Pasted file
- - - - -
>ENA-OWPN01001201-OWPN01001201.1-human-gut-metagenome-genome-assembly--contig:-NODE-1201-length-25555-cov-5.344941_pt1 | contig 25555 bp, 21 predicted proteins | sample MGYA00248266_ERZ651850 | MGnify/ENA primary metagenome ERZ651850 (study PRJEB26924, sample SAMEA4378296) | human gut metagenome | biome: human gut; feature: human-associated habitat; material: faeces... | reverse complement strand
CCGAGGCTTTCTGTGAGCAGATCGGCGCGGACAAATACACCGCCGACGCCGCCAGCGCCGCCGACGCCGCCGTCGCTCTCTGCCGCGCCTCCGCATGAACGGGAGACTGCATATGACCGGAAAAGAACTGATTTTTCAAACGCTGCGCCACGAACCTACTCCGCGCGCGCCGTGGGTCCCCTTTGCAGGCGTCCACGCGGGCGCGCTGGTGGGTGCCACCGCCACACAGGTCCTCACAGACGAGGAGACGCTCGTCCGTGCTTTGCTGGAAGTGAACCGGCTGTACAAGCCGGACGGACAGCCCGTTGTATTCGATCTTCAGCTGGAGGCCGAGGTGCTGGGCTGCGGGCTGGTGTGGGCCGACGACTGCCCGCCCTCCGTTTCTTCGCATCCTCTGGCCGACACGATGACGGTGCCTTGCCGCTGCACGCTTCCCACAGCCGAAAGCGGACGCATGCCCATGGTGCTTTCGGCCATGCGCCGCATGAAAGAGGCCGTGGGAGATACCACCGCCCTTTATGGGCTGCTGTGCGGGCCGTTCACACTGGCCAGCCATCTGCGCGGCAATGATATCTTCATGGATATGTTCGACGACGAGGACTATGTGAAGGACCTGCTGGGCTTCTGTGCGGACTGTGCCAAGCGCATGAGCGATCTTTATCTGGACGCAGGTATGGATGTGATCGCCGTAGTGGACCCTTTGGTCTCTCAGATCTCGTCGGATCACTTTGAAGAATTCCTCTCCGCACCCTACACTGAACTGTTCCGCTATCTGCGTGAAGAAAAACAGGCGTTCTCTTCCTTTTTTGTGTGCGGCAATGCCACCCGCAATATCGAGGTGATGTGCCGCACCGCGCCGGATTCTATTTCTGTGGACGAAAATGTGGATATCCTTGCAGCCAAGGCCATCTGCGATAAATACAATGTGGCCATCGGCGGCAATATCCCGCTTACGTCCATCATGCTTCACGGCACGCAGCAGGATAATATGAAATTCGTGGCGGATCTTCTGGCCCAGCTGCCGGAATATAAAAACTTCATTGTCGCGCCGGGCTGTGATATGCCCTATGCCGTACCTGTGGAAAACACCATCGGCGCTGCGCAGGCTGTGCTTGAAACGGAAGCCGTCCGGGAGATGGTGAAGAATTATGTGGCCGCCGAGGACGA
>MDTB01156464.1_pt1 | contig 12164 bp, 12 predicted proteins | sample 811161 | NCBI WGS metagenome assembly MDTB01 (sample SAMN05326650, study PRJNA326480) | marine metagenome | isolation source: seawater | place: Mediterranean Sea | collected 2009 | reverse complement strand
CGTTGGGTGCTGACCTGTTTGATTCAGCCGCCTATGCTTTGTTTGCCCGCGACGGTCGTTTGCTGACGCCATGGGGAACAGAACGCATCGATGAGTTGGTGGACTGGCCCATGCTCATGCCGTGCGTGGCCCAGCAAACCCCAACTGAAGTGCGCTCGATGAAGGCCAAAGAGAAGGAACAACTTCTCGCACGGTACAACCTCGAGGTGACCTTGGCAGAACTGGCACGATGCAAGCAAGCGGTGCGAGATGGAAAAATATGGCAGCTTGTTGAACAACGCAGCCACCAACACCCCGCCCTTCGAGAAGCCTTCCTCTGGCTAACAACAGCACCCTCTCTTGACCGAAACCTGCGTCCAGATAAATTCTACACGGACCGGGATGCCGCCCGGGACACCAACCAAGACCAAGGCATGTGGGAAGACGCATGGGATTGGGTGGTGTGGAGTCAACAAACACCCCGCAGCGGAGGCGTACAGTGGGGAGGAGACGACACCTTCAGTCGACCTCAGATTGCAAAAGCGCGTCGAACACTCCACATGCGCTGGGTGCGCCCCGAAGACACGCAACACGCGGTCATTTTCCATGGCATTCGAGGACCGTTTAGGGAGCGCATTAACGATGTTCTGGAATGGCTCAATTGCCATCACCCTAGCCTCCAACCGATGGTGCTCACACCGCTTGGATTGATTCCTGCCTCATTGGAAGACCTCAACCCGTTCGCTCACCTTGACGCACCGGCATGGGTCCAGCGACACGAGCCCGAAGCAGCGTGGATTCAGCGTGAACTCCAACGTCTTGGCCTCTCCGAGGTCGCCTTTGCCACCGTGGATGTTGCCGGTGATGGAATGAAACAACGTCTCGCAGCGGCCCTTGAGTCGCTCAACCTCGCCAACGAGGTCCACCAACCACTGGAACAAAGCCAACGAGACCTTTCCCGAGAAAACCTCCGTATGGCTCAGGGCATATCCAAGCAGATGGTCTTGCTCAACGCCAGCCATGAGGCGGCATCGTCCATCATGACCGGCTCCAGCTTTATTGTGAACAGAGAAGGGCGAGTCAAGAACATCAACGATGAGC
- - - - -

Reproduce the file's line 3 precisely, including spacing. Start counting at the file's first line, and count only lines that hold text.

>MDTB01156464.1_pt1 | contig 12164 bp, 12 predicted proteins | sample 811161 | NCBI WGS metagenome assembly MDTB01 (sample SAMN05326650, study PRJNA326480) | marine metagenome | isolation source: seawater | place: Mediterranean Sea | collected 2009 | reverse complement strand